A faulty parathyroid gland can inadvertently contribute to development of calcium nephrolithiasis, aka kidney stones. This issue has both very simple and very complicated reasons. Let’s start with the simple reason first:

Can the Parathyroid Cause Kidney Stones?

On their own, the parathyroid glands won’t cause kidney stones. But, if one or more of the parathyroid glands malfunction, it can result in excess production of PTH. When this occurs, calcium in the blood goes unregulated, and it can surpass a healthy level. One of the jobs of the kidney is to filter the excess calcium in the blood and bring the level of calcium back down to normal. When a person has high calcium all the time due to hyperparathyroidism the kidney will always have extra calcium in it because it is filtering the calcium out. That extra calcium in the kidney & the urine leads to kidney stone development.

What Is CaSR, and What Is Its Relationship to the Parathyroid and Kidneys?

CaSR is a protein made from the CASR gene; CASR provides instructions that enable the body to produce CaSR.The CaSR protein is found on the surface of all parathyroid cells in the parathyroid glands, which produce and release PTH to regulate calcium in the blood. Calcium molecules can attach themselves to CaSR, which enables the protein to monitor and regulate calcium in the blood.

To activate CaSR, the blood calcium level must reach a higher level then what is appropriate for your body (the appropriate level of calcium in the blood is called the calcium setpoint). Once activated the CaSR blocks PTH production and release into the blood stream. When CaSR is not activated because calcium levels are lower then expected then more PTH is produced and released into the blood.

In instances where the parathyroid glands are not working correctly, the CaSR becomes less sensitive to calcium (calcium setpoint becomes higher), and so it takes a higher level of calcium in the blood to activate CaSR and stop PTH production. .

Along with the parathyroid glands, CaSR can be found in kidney cells. The kidneys filter the body’s fluid and waste products and reabsorbs nutrients from them. Higher PTH from the parathyroid glands tells the kidney to absorb calcium back from the urine. At the same time PTH causes activation of Vitamin D to 1,25 (OH) Vitamin D (also called Calcitriol). So with hyperparathyroidism your have higher calcium, PTH, and Calcitriol in the blood and in the kidney. So higher PTH causes more calcium to be absorbed from the urine while, higher calcium and Calcitriol both work on the CaSR in the kidney to decrease calcium reabsorption from the urine. Ultimately the CaSR activation by both elevated calcium & Calcitriol outweigh the PTH effect and therefore more calcium appears in the urine which ultimately leads to calcium kidney stones.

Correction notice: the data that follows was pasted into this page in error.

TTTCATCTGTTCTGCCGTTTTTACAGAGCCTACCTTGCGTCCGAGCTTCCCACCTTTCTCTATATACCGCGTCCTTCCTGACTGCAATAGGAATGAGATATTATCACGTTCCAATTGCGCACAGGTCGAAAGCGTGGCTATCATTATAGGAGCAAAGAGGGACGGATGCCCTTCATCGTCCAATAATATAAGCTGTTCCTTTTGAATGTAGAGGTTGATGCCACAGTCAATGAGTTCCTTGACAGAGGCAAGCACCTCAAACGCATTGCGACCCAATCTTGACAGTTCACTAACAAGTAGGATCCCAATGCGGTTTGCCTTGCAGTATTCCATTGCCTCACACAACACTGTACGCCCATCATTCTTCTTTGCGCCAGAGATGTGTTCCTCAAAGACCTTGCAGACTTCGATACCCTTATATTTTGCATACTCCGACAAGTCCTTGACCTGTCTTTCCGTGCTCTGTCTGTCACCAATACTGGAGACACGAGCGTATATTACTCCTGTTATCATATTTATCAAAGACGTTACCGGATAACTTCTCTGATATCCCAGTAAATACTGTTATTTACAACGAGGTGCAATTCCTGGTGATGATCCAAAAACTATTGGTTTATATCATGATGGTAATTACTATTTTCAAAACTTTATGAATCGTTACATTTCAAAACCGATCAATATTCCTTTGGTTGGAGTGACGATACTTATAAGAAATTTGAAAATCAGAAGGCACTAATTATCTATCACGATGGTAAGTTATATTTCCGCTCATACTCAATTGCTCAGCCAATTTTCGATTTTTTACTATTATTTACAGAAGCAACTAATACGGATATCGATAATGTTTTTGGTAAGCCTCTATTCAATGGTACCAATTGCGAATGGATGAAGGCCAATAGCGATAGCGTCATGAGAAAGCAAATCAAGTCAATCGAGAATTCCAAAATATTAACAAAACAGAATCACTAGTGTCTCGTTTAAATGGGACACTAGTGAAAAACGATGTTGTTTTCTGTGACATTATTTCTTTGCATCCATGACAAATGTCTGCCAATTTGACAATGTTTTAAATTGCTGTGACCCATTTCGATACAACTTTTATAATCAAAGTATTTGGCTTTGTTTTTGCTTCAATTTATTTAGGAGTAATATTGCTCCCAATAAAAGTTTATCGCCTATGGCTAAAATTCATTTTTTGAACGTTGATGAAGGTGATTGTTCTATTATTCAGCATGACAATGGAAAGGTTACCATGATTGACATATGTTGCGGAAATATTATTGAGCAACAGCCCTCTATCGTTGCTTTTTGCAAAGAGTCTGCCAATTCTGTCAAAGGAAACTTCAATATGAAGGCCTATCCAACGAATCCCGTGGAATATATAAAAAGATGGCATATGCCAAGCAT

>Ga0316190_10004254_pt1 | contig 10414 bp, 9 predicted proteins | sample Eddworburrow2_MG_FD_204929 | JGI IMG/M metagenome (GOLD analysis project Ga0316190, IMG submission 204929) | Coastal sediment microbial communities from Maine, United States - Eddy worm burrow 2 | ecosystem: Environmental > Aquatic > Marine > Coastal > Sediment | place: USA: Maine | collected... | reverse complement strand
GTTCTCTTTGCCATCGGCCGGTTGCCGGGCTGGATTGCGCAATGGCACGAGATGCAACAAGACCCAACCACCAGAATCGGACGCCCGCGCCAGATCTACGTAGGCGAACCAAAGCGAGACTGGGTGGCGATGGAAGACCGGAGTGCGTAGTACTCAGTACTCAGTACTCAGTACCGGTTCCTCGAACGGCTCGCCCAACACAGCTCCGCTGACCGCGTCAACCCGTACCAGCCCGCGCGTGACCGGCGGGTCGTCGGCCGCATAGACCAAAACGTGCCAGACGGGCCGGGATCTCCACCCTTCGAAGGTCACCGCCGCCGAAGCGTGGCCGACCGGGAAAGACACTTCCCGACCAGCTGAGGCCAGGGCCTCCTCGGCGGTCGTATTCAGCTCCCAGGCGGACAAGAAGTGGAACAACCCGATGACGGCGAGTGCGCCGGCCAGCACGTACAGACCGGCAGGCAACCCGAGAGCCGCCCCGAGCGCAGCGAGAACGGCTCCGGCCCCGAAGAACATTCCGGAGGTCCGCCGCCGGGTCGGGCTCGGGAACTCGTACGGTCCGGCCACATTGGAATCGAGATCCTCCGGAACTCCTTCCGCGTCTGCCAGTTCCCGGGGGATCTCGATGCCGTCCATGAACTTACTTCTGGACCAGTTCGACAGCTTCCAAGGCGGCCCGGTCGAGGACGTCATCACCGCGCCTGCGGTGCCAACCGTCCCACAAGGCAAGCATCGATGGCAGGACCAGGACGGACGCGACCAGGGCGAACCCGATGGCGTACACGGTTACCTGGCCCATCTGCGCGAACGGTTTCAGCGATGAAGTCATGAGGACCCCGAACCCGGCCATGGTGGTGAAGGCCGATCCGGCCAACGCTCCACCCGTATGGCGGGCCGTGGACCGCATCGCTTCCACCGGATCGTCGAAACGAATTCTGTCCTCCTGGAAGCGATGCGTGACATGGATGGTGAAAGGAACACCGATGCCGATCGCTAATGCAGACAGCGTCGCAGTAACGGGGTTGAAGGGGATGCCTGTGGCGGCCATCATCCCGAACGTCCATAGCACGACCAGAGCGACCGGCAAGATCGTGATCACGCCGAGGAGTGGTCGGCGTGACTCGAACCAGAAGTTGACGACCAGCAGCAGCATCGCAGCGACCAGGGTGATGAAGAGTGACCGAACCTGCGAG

Additionally in one study, researchers found a direct correlation between kidney stones and two modifications of CaSR. They also discovered that patients coping with primary hyperparathyroidism (PHPT) were prone to kidney stones and CaSR modifications.

How Is a Defective Parathyroid and Kidney Stones Diagnosed and Treated?

Blood tests are used to evaluate the PTH, calcium, and vitamin D levels in patients who may be dealing with a defective parathyroid gland and/or kidney stones. If a patient’s PTH and calcium levels are elevated, the patient may be experiencing PHPT. If either calcium or PTH is elevated, then a more thorough investigation must be undertaken to diagnose hyperparathyroidism. 24 hour urine calcium and creatinine measurements as well as urine stone risk analysis are also very helpful.

Bone mineral density, kidney imaging tests are also used to provide an accurate diagnosis in patients coping with PHPT, kidney stones, or both. Once the test results are reviewed, a personalized treatment plan is crafted for the patient.

Minimally invasive parathyroidectomy (MIP) surgery can be used to cure PHPT symptoms. The surgery has a high cure rate and low risk of complications in contrast to other PHPT treatments.

To treat kidney stones, a patient may not require an invasive treatment. A doctor may recommend the patient drink water or use pain relievers in the hopes of naturally passing their kidney stones. Or, if a patient is dealing with large stones, sound waves may be utilized to break up the stones, or surgery or a scope can be used to remove them.

For patients who experience PHPT and kidney stones, surgery can be effective. With surgery, a patient can have any defective parathyroid glands and kidney stones removed at the same time. Following the procedure, a patient is evaluated to ensure their PTH, calcium, and vitamin D levels return to healthy levels as well.

Learn More About Surgery for PHPT and Kidney Stones

Dr. Babak Larian of the CENTER for Advanced Parathyroid Surgery in Los Angeles is available to discuss surgery for PHPT and kidney stones. He is an expert parathyroid gland surgeon who can evaluate a patient and determine the best course of action to treat their PHPT and/or kidney stones. To learn more or to schedule a free phone or video consultation with Dr. Larian, please contact us online or call us today at 310-461-0300.

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